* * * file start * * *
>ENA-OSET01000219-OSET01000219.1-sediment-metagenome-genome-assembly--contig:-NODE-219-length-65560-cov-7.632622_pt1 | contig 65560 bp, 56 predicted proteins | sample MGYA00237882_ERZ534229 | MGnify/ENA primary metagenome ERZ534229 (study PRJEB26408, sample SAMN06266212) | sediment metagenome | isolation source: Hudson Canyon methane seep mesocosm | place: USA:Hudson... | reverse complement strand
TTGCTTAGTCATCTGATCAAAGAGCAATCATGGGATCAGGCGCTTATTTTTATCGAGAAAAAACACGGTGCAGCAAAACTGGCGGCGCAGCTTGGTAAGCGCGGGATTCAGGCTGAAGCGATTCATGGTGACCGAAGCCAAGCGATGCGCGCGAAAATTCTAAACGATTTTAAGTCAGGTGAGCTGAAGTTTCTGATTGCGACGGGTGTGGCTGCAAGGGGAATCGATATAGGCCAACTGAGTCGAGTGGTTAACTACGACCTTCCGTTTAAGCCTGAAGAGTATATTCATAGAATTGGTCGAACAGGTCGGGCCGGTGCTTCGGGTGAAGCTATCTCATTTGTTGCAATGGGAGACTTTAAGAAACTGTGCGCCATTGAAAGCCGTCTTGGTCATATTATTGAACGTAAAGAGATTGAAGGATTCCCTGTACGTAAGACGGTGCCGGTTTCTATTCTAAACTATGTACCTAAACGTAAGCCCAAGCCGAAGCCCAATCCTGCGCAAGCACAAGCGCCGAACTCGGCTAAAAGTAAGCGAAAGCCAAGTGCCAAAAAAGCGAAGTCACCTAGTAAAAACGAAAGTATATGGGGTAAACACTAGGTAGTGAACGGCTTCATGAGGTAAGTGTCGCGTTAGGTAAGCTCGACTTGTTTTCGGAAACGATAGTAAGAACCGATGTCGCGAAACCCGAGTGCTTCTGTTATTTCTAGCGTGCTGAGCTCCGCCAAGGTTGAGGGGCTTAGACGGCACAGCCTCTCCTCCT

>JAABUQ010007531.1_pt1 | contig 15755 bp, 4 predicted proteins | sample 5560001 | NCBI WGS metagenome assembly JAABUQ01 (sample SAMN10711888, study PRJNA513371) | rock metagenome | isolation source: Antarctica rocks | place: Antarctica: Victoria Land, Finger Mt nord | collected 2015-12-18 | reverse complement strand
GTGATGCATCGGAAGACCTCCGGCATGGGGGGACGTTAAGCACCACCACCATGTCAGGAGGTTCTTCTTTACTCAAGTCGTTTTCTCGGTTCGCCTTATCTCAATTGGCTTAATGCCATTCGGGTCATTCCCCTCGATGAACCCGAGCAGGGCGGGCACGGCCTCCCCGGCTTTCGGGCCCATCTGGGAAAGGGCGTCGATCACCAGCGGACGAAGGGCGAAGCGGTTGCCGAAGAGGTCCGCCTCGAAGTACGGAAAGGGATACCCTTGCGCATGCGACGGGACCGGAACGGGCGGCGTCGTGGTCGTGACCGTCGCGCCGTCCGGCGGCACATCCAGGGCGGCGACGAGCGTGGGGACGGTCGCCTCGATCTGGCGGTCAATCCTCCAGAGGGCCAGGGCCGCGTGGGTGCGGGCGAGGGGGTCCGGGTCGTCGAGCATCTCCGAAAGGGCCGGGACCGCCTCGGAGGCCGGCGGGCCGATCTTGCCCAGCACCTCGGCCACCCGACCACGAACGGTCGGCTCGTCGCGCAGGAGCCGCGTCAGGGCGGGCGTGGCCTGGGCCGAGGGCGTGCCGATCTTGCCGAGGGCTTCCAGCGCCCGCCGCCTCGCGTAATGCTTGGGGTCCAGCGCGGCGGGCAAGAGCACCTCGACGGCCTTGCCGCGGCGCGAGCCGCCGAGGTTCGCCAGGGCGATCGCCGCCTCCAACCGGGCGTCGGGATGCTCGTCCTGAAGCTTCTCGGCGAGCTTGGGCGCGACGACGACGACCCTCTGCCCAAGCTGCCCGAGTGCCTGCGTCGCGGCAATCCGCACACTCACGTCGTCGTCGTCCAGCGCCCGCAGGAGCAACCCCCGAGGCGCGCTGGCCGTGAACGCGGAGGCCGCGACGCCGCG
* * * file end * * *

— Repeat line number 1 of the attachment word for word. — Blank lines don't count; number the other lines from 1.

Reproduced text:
>ENA-OSET01000219-OSET01000219.1-sediment-metagenome-genome-assembly--contig:-NODE-219-length-65560-cov-7.632622_pt1 | contig 65560 bp, 56 predicted proteins | sample MGYA00237882_ERZ534229 | MGnify/ENA primary metagenome ERZ534229 (study PRJEB26408, sample SAMN06266212) | sediment metagenome | isolation source: Hudson Canyon methane seep mesocosm | place: USA:Hudson... | reverse complement strand